REVIEW: Unbroken

21 12 2014

In terms of below-the-line talent on “Unbroken,” director Angelina Jolie assumes the role of Nick Fury by essentially assembling The Avengers of the cinema.  Every writer credited on “Unbroken” has penned an Oscar-nominated script.  Behind the camera as director of photography is Roger Deakins, cinematographer to great directors like the Coen Brothers as well as franchises like James Bond.

Those images are then spliced and joined together in the editing room by William Goldenberg (Oscar winner for “Argo“) and Tim Squyres (a consistent collaborator of Ang Lee who was Oscar nominated for “Life of Pi“).  And underscoring it all is Alexandre Desplat, the absurdly prolific composer for everything from “Philomena” to the “Harry Potter” series.  Essentially, “Unbroken” boasts what would be the ultimate fantasy squad if such a concept existed in Hollywood.

Rather than exuding passion for the craft, though, everyone phones it in. This dream team works in service of a rather bland and familiar inspirational story, and their respective skills do little to change that.  Instead of elevating the material, they are complicit with Jolie in playing it safe to ensure “Unbroken” plays to the least common denominator of audiences. They color by numbers when they could have been painting something truly inspiring and extraordinary.

The incredible true-life heroism and survival of Louis Zamperini (Jack O’Connell) has all the makings of a truly rousing film.  He had to triumph in the face adversity and anti-immigrant taunts as a child.  He funneled all that into the sport of track, which eventually took him to the Berlin Olympics in 1936.  Then, he survived for months at sea in WWII before getting captured as a POW by the Japanese.  These events give “Unbroken” quite a story to work with, yet the extraordinary feels rather ordinary.


The film might have been better off sticking to a strictly linear timeline instead of the clumsy structure the four writers erect.  “Unbroken” begins with Zamperini and his fellow soldiers carrying out an air raid on the Pacific Front, only then to briefly flashback to his youth without any discernible motivation within the story.  It does this twice at the outset and then never again.  While it is nice to have visuals of the protagonist’s past, a few lines of dialogue here and there could have easily conveyed this background information.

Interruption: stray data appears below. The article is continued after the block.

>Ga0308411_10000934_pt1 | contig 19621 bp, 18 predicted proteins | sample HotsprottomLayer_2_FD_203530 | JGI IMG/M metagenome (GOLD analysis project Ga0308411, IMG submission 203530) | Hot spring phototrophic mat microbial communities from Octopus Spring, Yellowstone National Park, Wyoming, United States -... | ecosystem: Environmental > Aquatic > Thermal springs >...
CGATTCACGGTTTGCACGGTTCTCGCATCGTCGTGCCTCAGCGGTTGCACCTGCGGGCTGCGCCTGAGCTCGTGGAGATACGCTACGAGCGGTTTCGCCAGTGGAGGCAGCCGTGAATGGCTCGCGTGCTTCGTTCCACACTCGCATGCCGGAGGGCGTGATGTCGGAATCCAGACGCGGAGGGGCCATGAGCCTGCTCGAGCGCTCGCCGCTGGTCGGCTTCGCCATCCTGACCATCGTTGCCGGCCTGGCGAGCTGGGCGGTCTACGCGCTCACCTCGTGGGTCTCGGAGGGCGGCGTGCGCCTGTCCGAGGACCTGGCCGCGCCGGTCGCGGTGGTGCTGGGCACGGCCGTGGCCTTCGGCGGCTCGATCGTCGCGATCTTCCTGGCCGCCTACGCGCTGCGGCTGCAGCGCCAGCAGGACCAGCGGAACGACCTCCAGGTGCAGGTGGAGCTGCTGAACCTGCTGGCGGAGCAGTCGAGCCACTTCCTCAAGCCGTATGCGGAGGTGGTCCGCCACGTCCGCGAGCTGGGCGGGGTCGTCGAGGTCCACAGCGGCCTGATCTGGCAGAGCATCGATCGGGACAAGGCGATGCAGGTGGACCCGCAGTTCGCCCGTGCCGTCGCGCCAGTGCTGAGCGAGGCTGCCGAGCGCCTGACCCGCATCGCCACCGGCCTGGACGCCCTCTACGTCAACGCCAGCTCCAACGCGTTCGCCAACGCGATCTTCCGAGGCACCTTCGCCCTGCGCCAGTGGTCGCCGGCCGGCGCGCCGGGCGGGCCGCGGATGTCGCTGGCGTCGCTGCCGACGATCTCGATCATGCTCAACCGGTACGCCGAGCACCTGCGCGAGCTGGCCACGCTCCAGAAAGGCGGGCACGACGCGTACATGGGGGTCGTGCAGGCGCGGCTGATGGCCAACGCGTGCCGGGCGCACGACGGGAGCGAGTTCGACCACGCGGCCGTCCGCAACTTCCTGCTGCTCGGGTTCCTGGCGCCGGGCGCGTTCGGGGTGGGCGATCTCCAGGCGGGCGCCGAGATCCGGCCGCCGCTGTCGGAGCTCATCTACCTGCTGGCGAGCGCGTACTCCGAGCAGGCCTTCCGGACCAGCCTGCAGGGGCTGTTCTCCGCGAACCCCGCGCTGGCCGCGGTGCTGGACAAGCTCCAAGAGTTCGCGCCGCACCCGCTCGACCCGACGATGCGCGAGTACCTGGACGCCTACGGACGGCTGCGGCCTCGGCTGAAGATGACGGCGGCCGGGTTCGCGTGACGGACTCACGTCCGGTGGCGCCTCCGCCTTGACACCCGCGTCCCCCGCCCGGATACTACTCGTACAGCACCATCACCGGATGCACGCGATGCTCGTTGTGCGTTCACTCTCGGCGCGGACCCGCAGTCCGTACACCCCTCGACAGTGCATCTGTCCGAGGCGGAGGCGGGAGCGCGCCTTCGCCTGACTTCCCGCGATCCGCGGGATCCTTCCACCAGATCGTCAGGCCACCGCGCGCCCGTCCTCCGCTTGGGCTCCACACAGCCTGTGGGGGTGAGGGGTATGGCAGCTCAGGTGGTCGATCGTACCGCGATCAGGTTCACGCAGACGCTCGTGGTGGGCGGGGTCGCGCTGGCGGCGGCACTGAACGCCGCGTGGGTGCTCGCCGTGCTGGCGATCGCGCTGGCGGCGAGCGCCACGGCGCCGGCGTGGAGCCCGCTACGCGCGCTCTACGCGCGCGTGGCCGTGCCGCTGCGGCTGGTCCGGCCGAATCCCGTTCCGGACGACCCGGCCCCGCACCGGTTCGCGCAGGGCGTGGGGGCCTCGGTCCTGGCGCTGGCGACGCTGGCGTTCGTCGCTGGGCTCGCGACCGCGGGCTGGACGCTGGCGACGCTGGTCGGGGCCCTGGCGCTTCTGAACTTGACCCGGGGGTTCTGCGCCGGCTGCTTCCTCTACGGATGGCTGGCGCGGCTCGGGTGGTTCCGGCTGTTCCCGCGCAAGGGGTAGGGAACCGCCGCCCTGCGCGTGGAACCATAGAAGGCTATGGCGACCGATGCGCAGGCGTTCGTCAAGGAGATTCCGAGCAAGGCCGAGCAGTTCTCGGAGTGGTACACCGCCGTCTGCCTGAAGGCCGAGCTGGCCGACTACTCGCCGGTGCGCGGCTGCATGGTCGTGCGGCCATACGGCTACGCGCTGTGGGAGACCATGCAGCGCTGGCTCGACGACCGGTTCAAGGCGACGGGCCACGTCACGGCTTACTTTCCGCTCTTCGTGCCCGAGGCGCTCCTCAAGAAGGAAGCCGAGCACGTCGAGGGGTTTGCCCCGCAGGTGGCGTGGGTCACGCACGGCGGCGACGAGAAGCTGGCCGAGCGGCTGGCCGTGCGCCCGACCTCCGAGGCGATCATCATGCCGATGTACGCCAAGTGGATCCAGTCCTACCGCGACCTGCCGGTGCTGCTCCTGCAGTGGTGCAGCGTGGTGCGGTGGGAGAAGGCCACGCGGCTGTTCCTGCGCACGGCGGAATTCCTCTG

“Unbroken” proceeds to its most impressive section, Zamperini and two officers’ remarkably dogged endurance on two life rafts after a faulty plane breaks down over the ocean.  The passage of time becomes harrowing through some expert makeup work that makes their pain visible.  Their skin is scorched red and blistering, and their lips are chapped to the point of emaciation.  Obviously, Zamperini will survive, but the fates of his companions provides a small morsel of suspense.

The bulk of the film, however, chronicles his extended stay at the POW camp.  There, Zamperini is a favorite target for sadistic punishment from a bratty, entitled Japanese sergeant known as “The Bird” (Miyavi).  Time seems indefinite in this section, which drags on from lashing to lashing with little else to move it forwards.  Little tension builds between Zamperini and his captors, too.  Miyavi aims for an Amon Goeth from “Schindler’s List” with his rage but winds up looking like he has menstrual cramps.

All these segments are fine individually, sure, yet they do not add up to anything that transcends their mere occurrence.  The wisdom of “Unbroken” has all the depth of a phrase found inside a fortune cookie.  The film provides further proof that there are no atheists in a foxhole, although the evidence is little more than a few phrases scattered throughout the proceedings and an ending title card.  It reaffirms the widely-held belief that trials in life only strengthen our character, but that message is a fixture of culture from Nietzsche to Kanye West.  While Jolie clearly possesses a great fondness and admiration for Zamperini’s story, she never enables it to soar at the heights which it deserves.  B-2stars



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